ARPA-E Funds Berkeley Lab Projects on Buildings, Windows, and the Electric Grid
Lawrence Berkeley National Laboratory (Berkeley Lab) researchers have received two project awards from the U.S. Department of Energy's ARPA-E (Advanced Research Projects—Energy) program, and will participate in a third awarded to the University of California, Berkeley. One project will produce three-dimensional maps of commercial buildings, another will develop low-cost thermal window coatings, and a third will measure distribution lines on the
Three-dimensional Maps Improve and Reduce Costs for Building Simulation
Computer building simulations help architects and engineers design more energy-efficient buildings by identifying how a building is failing and what maintenance staff can do to tune up its energy-consuming systems. They can also suggest equipment upgrades for better energy performance and ensure that improvements are installed correctly and are delivering the expected energy savings.
"However, to do this, and do it in a lot of buildings," says Philip Haves, leader of the Simulation Research Group at Berkeley Lab's Environmental Energy Technologies Division (EETD), "we need better, cheaper, faster ways to generate computer models of the buildings we want to improve."
To do that, Haves will lead a project to develop sensing and computer hardware for generating physical and thermal maps of building interiors. The goal of the project, Rapid Automated Modeling and Simulation of Existing Buildings for Energy Efficiency, is to reduce the energy consumption of existing commercial buildings through computer simulation of building energy use. The team will produce three-dimensional indoor maps of buildings using backpack-mounted cameras and laser scanners.
A person wearing the instrument package will walk through the building to make a video of the building's interior and exterior, and a computer will then turn this video into a digital model of the building. Haves believes this technology can reduce the cost of building simulation by 30 to 40 percent and reduce the time it takes to develop a building model.
The Berkeley Lab team is collaborating with Professor Avideh Zakhor, who leads the Video and Image Processing Lab in the Electrical Engineering and Computer Science Department at the University of California, Berkeley, and Oliver Baumann of Ebert & Baumann Consulting Engineers in Washington, D.C. The image-processing techniques and the prototype backpack were developed by
The project will receive up to $1.9 million in funding.
Controlling Light and Heat Through Windows With Electrochromic Technology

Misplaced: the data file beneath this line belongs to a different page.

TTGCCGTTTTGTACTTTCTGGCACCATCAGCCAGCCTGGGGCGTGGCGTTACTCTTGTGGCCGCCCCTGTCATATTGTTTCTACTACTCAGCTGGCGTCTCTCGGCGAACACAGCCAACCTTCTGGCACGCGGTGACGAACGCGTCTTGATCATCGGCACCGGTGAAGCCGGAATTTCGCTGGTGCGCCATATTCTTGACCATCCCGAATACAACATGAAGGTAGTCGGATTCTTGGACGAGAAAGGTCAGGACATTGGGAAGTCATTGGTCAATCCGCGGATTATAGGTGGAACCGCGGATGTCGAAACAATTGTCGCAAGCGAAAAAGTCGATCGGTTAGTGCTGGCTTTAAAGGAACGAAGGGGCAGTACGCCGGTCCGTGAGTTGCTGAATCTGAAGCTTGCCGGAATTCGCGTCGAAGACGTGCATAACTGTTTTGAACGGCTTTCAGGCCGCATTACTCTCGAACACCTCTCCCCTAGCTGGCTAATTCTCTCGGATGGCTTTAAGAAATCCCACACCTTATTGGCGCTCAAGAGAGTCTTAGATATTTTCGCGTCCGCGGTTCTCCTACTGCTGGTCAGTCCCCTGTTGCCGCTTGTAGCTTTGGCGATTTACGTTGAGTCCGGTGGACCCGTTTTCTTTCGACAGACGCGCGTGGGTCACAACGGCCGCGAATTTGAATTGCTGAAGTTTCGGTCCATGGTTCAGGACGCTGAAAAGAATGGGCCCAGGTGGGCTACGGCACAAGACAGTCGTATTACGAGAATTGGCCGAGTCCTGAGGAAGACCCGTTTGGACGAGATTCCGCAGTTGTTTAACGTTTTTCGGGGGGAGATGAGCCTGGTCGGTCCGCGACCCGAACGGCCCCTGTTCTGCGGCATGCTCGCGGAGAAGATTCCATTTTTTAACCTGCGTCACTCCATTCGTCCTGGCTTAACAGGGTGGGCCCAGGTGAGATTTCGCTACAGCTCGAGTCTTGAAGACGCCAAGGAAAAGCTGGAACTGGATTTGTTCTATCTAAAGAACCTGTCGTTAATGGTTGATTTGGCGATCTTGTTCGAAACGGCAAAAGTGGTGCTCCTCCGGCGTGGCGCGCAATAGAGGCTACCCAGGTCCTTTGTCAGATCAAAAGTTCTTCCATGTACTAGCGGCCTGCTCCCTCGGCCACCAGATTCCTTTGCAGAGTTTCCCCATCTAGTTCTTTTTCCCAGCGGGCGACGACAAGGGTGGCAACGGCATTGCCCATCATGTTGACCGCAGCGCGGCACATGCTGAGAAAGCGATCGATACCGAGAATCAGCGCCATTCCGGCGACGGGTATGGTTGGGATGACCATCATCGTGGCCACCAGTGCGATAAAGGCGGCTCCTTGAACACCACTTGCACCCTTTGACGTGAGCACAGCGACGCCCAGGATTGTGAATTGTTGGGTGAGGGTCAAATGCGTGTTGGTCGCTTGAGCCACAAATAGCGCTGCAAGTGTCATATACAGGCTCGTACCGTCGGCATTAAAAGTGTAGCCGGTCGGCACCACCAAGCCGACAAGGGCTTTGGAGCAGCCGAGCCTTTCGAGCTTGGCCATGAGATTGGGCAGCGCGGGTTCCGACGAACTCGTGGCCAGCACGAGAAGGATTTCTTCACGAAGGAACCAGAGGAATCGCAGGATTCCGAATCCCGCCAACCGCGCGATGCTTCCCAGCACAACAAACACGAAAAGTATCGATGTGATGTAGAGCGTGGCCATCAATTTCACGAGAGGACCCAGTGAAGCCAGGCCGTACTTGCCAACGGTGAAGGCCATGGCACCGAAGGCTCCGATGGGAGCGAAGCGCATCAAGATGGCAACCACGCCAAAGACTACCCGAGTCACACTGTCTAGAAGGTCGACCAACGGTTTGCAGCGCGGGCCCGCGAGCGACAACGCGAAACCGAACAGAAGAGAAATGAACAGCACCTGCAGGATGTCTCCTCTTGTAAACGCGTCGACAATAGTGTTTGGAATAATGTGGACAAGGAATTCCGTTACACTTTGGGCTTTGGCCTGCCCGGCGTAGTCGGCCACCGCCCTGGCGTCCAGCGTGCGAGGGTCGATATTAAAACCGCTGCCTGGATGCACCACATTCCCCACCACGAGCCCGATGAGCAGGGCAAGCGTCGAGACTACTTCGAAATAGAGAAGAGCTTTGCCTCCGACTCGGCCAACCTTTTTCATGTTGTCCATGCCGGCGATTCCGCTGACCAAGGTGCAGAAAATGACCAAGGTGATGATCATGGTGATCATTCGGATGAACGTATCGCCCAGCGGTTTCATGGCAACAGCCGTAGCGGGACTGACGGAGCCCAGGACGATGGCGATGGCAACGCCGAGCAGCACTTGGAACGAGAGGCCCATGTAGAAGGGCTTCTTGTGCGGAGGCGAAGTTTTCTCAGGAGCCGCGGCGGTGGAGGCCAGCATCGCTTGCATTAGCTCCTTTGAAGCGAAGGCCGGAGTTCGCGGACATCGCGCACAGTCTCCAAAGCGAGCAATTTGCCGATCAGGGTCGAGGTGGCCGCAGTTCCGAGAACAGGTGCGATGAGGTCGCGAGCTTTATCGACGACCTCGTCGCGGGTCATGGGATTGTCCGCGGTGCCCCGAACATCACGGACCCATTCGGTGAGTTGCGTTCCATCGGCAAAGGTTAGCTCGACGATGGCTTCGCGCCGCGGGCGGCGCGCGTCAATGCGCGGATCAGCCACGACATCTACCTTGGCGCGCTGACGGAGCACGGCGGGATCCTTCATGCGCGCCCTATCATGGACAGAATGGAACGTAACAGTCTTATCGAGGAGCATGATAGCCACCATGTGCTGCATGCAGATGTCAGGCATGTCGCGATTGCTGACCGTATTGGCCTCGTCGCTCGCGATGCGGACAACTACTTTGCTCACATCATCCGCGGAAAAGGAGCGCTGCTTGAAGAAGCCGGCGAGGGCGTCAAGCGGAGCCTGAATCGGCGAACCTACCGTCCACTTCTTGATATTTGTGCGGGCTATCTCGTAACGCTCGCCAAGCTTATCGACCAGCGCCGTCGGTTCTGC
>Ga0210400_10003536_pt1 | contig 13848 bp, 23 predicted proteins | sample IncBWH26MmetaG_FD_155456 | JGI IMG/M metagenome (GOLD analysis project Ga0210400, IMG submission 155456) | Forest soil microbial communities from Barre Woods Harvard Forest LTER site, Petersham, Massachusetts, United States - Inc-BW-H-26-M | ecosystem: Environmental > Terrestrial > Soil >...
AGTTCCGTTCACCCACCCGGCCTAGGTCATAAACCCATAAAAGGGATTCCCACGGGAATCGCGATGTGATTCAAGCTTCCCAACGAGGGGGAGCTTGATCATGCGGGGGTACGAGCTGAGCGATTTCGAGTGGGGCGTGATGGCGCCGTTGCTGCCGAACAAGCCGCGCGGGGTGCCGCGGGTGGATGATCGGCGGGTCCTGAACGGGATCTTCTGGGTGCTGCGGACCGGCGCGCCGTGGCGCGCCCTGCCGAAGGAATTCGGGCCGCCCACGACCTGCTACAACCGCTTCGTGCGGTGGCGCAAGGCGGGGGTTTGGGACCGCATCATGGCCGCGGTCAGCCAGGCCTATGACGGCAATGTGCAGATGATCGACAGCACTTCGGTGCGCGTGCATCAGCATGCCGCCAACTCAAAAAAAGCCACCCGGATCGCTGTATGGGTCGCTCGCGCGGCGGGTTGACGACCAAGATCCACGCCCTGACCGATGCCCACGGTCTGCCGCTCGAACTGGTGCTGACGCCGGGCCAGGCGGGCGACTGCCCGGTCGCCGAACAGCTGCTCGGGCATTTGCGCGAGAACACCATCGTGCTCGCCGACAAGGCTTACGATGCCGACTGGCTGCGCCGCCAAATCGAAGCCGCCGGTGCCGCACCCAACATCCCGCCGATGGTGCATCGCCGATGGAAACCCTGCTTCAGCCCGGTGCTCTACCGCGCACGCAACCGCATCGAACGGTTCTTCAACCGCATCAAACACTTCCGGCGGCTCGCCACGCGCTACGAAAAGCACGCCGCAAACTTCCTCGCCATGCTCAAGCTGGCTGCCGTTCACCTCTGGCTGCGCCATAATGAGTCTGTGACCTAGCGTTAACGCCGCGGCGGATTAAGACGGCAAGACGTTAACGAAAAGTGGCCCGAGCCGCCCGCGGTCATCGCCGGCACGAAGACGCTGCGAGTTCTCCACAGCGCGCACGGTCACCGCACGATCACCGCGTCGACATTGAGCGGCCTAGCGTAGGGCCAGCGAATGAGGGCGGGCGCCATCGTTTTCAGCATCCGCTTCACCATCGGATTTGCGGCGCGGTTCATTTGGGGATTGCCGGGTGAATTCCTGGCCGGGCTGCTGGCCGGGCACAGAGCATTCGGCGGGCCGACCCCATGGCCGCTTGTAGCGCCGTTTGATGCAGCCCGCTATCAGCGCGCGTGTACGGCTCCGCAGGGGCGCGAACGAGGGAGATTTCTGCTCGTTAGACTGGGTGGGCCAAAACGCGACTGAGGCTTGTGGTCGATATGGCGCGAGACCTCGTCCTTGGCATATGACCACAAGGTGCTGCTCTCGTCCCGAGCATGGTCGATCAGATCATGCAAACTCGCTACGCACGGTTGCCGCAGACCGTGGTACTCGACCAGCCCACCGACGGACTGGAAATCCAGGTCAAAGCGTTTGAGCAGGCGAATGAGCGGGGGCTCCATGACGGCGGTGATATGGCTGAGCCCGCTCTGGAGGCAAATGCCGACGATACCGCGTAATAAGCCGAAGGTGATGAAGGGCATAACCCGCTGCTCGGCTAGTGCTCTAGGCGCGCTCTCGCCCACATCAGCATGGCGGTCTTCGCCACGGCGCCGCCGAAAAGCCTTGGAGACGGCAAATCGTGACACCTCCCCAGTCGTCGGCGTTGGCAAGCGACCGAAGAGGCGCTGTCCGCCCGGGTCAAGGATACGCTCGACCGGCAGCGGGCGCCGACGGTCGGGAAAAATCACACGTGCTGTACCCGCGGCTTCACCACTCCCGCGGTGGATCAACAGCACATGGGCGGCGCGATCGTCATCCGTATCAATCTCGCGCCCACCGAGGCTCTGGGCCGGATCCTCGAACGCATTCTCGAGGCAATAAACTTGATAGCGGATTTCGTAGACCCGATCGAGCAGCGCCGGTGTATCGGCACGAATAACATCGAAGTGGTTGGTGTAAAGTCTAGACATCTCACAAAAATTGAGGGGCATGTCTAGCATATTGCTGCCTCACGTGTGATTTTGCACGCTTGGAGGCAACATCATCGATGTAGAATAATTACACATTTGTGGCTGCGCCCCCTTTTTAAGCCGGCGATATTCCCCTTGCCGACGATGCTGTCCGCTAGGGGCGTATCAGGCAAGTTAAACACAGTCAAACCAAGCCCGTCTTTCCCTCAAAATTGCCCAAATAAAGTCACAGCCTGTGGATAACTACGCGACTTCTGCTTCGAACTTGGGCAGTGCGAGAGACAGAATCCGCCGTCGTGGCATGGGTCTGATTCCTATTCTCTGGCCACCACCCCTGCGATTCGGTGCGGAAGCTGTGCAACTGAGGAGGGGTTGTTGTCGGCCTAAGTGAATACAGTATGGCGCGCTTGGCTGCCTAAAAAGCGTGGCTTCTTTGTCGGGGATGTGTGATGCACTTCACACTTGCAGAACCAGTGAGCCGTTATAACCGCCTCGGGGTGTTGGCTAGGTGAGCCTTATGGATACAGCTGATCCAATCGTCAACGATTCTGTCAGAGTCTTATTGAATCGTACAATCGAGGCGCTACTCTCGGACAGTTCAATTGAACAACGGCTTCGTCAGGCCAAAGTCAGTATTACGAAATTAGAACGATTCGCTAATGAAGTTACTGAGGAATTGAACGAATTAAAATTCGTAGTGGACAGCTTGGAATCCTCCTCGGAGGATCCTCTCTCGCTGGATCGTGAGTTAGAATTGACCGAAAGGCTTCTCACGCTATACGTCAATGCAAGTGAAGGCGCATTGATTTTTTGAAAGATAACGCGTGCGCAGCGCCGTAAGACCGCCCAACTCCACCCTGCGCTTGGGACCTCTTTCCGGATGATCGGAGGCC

The goal of the Berkeley Lab Molecular Foundry project is to develop low-cost coatings that control how light and heat enter buildings through windows. Delia Milliron, Molecular Foundry Deputy Director, will lead the research to develop a new electrochromic window coating technology that can respond to changing weather conditions by regulating the visible light and heat entering a building through its windows, reducing energy usage. The Molecular Foundry team will work with the EETD Windows R&D team, headed by Stephen Selkowitz, and with Heliotrope Technologies.
By separately tuning the incoming infrared (heat) and visible (light) components, this technology will improve building energy efficiency by reducing the need for air conditioning and electric lighting, and enhance occupant comfort by managing the visible light that enters. The project's goal is to apply these coatings to windows using inexpensive techniques similar to spray-painting a car.
The Molecular Foundry will receive up to $3 million in ARPA-E funding for this project.
Advanced Monitoring for the Electric Grid's Distribution System
The California Institute for Energy and Environment (CIEE) at the University of California, Berkeley, is receiving ARPA-E funding to develop a device to monitor and measure electric power data from the grid's distribution system. Alexandra von Meier, Co-Director in CIEE's Electric Grid program area, is the project's principal investigator. She will be joined by
EETD's Sila Kiliccote and David Watson, who will model and measure distribution lines on the electric grid.
"What's innovative about this work," says Watson, "is that while there are measurements on transmission lines, no one has been making measurements on distribution lines, where renewable resources are being added. This research will help enable more renewable power to be integrated with the grid, and it will lead to a more stable grid, less affected by the intermittency of renewable power."
This project will receive up to $4 million in ARPA-E funding.